Northern Ireland

Tourism fears over NITB advertising cuts

Still from NITB's Out Time Our Place TV advertising campaign
Image caption The 2012 Our Time, Our Place campaign - hinged on the centenary of Titanic - was viewed as a success

The Northern Ireland Tourist Board (NITB) has said it fears it may miss its visitor targets due to an enforced reduction in media advertising.

It has lobbied Stormont's Tourism Minister Arlene Foster and urged a rethink.

The planned advertising reductions "present a significant risk to achieving targets under the programme for government," the NITB told the BBC.

The issue has been discussed at recent board meetings of the NITB.

'Significantly concerned'

Having already reduced its advertising spend by £1m, the NITB said it is now being asked to reduce it by a further 20% in each of the next two years.

The budget for this year is £2.6m, falling to £1.7m in 2015.

Around 80% of the board's TV and media advertising budget is spent in the Republic of Ireland, a key market.

Tourism is seen as an important sector for economic growth.

"Without a strong promotional campaign we might not be able to compete," said Janice Gault, chief executive of the NI Hotels Federation.

"I do not think people in the industry understand the rationale behind this."

Last year's Our Time, Our Place campaign - hinged on the centenary of Titanic - was viewed as a success by the industry, contributing to Stormont's objective of growing visitor numbers to 4.2m by 2015.

However, NITB board minutes reflect it is now significantly concerned that progress could be undermined.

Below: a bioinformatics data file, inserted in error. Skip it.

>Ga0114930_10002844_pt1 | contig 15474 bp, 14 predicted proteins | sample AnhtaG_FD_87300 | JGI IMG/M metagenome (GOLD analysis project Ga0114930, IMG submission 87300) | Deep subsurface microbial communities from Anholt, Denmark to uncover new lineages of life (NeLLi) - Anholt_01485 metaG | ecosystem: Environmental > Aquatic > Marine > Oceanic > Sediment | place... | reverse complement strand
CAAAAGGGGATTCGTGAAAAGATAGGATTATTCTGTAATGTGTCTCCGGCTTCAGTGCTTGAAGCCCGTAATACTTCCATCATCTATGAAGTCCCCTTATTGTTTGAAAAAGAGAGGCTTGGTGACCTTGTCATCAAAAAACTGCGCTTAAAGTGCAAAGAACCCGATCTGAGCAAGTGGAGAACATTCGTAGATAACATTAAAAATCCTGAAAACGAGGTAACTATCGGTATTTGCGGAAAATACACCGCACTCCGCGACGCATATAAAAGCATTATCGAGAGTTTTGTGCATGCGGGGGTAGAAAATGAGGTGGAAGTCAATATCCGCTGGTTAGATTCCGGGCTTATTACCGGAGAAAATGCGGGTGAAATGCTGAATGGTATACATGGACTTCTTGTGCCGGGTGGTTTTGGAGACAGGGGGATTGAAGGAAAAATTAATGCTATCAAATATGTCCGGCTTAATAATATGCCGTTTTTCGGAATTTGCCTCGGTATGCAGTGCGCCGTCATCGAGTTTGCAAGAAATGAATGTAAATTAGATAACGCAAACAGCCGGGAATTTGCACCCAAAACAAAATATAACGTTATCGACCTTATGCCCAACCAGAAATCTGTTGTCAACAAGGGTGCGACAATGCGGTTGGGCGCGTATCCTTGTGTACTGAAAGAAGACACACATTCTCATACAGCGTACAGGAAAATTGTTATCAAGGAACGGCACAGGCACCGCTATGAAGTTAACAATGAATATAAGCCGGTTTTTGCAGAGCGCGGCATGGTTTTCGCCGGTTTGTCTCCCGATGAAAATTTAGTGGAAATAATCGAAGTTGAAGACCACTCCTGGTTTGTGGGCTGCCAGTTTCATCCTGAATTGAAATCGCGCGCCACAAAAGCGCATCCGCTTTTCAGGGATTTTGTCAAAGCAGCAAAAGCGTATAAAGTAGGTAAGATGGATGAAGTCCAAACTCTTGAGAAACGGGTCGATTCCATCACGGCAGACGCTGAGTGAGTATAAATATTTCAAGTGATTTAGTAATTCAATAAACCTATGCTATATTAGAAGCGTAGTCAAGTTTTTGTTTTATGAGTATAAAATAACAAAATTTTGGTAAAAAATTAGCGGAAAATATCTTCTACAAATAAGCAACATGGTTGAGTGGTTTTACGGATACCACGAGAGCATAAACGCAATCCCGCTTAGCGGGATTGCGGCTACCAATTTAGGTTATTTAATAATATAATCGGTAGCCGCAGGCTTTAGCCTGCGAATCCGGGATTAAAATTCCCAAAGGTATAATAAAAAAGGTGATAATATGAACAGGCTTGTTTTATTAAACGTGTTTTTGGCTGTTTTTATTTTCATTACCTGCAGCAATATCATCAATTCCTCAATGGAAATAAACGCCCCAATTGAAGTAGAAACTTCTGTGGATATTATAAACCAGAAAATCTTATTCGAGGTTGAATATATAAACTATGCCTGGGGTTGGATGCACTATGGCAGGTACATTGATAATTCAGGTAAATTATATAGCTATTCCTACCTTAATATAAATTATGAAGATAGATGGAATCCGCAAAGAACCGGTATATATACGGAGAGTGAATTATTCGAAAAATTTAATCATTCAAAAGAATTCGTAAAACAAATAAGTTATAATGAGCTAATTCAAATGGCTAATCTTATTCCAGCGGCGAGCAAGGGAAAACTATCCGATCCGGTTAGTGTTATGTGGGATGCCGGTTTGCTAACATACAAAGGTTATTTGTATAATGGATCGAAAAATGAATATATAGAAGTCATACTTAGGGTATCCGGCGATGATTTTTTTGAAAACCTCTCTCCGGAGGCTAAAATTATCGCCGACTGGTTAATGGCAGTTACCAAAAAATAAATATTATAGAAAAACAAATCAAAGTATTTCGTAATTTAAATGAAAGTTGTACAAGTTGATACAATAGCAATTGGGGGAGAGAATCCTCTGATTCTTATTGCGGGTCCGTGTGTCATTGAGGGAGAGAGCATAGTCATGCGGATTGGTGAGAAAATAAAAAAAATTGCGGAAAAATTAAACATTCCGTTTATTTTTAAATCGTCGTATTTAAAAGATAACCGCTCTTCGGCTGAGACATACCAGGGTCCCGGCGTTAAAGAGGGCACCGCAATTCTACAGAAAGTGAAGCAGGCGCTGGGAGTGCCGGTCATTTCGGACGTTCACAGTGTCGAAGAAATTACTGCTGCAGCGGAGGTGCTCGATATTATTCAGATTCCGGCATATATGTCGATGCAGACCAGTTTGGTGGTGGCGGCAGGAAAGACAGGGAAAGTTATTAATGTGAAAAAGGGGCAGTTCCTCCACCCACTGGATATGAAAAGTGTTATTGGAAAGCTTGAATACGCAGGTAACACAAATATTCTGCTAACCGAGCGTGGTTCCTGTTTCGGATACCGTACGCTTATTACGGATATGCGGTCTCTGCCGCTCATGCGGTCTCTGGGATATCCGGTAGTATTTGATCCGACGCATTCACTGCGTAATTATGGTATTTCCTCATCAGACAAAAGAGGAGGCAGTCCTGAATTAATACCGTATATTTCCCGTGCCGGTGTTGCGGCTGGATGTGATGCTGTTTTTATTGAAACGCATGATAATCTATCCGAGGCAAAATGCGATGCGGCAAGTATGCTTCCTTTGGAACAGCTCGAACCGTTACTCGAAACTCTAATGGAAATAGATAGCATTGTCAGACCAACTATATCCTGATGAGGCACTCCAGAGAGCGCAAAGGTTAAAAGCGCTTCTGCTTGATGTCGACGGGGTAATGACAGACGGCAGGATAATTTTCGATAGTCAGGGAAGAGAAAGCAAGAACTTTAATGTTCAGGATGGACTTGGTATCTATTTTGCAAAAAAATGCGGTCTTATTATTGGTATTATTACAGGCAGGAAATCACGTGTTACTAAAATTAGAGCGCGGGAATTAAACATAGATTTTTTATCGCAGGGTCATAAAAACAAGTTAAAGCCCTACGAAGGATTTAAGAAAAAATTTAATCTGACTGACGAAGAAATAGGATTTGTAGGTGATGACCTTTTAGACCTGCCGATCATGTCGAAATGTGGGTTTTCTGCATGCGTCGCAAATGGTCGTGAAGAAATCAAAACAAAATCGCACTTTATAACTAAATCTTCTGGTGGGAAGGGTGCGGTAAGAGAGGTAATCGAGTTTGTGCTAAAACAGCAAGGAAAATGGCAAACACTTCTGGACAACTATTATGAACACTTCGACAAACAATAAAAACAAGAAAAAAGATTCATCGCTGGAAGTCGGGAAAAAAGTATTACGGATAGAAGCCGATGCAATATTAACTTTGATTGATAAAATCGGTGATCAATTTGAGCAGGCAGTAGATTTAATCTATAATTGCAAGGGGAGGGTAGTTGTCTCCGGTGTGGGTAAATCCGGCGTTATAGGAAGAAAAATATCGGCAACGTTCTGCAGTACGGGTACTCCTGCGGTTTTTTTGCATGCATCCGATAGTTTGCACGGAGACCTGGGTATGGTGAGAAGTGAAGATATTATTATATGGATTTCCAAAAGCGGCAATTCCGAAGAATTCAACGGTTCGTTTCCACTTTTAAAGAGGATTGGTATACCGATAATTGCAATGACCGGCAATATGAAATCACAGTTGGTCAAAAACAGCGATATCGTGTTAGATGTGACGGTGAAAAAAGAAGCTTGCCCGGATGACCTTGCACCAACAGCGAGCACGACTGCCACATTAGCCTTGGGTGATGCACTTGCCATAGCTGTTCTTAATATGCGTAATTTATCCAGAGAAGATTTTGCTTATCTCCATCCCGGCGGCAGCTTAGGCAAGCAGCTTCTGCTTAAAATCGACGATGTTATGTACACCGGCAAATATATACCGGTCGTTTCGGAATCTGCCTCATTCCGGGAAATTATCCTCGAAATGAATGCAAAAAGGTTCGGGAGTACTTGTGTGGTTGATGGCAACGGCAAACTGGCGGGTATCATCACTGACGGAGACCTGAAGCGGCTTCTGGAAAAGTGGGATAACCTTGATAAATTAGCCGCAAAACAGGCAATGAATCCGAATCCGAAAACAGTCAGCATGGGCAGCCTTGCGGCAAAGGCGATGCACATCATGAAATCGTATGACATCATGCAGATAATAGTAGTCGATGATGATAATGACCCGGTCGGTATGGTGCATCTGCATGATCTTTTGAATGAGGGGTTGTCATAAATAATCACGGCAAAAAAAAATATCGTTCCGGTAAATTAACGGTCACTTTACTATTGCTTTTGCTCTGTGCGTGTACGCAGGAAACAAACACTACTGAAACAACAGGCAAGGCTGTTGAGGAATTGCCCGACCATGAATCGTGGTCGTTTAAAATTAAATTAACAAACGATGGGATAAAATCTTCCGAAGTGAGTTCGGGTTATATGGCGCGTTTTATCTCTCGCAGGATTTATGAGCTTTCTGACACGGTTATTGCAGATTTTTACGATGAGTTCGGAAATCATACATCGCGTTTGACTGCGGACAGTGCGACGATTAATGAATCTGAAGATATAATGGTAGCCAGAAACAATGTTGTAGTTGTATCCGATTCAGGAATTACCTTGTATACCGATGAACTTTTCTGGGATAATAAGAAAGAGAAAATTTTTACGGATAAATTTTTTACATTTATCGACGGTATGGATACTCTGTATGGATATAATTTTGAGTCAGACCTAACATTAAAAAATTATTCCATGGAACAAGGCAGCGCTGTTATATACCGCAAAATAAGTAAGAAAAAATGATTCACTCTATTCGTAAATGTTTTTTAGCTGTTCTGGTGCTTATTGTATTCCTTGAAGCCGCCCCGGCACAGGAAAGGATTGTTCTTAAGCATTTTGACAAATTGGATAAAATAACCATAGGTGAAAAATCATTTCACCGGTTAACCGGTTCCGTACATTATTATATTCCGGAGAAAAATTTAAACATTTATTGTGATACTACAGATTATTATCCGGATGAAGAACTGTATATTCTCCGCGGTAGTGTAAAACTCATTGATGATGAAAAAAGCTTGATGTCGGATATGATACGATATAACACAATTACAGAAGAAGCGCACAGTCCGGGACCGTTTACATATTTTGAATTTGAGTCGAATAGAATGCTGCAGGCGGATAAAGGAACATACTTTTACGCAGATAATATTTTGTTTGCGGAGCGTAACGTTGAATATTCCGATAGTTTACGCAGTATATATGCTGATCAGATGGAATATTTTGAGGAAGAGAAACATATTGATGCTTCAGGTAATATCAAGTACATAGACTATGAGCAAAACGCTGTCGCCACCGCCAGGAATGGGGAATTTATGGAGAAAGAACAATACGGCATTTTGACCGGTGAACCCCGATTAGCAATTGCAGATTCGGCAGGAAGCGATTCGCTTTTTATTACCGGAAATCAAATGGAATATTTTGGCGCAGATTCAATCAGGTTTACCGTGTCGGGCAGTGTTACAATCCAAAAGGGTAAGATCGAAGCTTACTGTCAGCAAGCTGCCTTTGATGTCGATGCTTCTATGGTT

It has asked Ms Foster's Department of Enterprise, Trade and Industry (DETI) to accept reduced targets.

An additional concern is that the move is not seen as being about saving money.

The NITB has the same marketing budget, but is being directed to reduce the proportion spent on media advertising by the Government Advertising Unit.

More can therefore be spent on non-campaign expenditure.

However this is seen as being less effective, particularly in the Republic.

Within the wider tourism sector there is a view the media is being punished for critical coverage of Stormont.


However, the Department of Enterprise said it wanted to ensure resources "are used wisely and represent value for money".

"The Republic of Ireland market continues to be an important one and NITB will focus their available campaign advertising in this," said a DETI spokeswoman.

She added the Stormont Executive had allocated extra funding for marketing around the G8 summit and was backing future events like the Giro D'Italia cycle race.

Ms Foster was unavailable for interview and her department's statement did not reflect whether or not targets would be revised in view of NITB's concerns.

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